Reworked the theory and will attempt to validate it tonight if all goes well - will start a new thread, since it could possibly be useful to others who might not read this one.

Looks like you can control flat-induced noise simply by making sure that you have at least 10x as many total flat electrons as you have total sky electrons. eg, if you take 100 lights where the sky background in each is 3,000ADU above the bias, you need to take 100 flats if you use 30,000 ADU flats. It has nothing to do with how many subs - just how many electrons - so if you took flats with say 10,000 ADU in the above example, you would need to take 300 of them. If you image for a long time, take a lot of flats, if you have bright sky, take a lot of flats.

Not yet sure how much of an issue colour is for noise reduction - guess that dust on filters might make separate flats worthwhile for getting rid of bunnies if that is a problem. Quite a bit of other interesting stuff to look at as well, including the possibility that past images can be improved by using two different sets of flats - one to control noise and the other to get rid of vignetting etc .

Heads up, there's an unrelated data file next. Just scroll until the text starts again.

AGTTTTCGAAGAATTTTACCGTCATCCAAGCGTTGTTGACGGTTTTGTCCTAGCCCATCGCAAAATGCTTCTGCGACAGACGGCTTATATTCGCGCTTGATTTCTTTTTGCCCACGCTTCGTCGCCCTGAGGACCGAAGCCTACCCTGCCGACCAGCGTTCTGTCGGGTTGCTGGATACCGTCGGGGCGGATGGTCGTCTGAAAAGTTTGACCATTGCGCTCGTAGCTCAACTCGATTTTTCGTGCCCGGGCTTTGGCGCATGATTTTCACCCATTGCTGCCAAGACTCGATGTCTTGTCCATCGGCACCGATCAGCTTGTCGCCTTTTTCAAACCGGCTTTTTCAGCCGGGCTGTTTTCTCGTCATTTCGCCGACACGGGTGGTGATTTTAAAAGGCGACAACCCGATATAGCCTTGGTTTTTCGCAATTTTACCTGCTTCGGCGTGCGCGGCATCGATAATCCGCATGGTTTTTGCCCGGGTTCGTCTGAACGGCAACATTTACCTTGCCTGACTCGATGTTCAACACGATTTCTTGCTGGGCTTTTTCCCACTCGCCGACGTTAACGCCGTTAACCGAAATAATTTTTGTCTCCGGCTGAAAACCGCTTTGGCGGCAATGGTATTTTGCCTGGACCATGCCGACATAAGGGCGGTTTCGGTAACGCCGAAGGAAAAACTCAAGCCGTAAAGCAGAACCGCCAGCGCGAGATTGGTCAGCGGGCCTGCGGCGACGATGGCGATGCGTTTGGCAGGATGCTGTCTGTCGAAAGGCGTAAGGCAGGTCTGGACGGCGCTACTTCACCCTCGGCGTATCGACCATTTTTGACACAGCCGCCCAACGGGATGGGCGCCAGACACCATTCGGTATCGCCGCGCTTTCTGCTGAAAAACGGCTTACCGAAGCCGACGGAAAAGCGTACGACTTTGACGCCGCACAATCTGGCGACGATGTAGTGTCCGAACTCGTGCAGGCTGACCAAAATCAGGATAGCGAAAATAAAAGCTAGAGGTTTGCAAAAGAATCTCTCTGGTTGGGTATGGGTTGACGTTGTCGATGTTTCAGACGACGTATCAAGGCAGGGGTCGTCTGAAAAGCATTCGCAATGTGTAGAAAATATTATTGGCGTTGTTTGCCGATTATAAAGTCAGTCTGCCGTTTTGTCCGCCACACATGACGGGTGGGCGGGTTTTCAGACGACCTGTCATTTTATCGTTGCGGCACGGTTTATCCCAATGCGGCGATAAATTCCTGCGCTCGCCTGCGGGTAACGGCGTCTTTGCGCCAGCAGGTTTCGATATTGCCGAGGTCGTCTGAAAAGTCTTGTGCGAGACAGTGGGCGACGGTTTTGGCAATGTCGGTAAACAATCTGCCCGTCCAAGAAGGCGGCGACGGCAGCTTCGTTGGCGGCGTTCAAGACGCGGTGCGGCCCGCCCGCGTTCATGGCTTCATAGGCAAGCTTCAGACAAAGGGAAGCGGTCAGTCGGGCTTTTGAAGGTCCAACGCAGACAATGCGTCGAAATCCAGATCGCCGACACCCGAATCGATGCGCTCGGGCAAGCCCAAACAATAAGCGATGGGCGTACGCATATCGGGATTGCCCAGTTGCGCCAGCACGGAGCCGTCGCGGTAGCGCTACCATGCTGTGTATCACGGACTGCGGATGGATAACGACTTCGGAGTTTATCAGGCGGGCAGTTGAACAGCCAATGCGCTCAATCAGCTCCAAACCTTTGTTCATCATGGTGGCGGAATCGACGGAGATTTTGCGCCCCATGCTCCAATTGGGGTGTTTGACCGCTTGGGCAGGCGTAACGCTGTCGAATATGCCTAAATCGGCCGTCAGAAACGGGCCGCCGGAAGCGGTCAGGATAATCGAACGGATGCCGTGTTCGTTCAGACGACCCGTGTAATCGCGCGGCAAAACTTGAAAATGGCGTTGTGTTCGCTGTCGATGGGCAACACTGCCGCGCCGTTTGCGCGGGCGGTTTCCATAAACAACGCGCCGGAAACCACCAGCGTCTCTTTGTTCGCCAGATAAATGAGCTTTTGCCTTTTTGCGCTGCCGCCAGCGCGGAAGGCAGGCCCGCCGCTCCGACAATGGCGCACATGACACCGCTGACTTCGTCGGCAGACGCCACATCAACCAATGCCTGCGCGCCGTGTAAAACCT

Regards ray
Holy hell. My subs are around 3300ADU so I need 33000 ADU flats. So if I take flats at 30000 ADU I will need 10 flats; is that right? What about if I take the at 26000? Am I to assume it would 13? Confused now.
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Old 31-05-2014, 03:43 PM
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Holy hell. My subs are around 3300ADU so I need 33000 ADU flats. So if I take flats at 30000 ADU I will need 10 flats; is that right? What about if I take the at 26000? Am I to assume it would 13? Confused now.
yes, no and no you need only one 33,000ADU flat for each 3,300ADU light to get 10x. The only question is if you are including the bias in your 3300 for the lights - it will reduce the numbers a bit if you have not subtracted the bias. Regardless, a good enough rule of thumb for your system would be to take one 30,000 flat for every light - it is not critical that you get it exact but err on the "longer" side.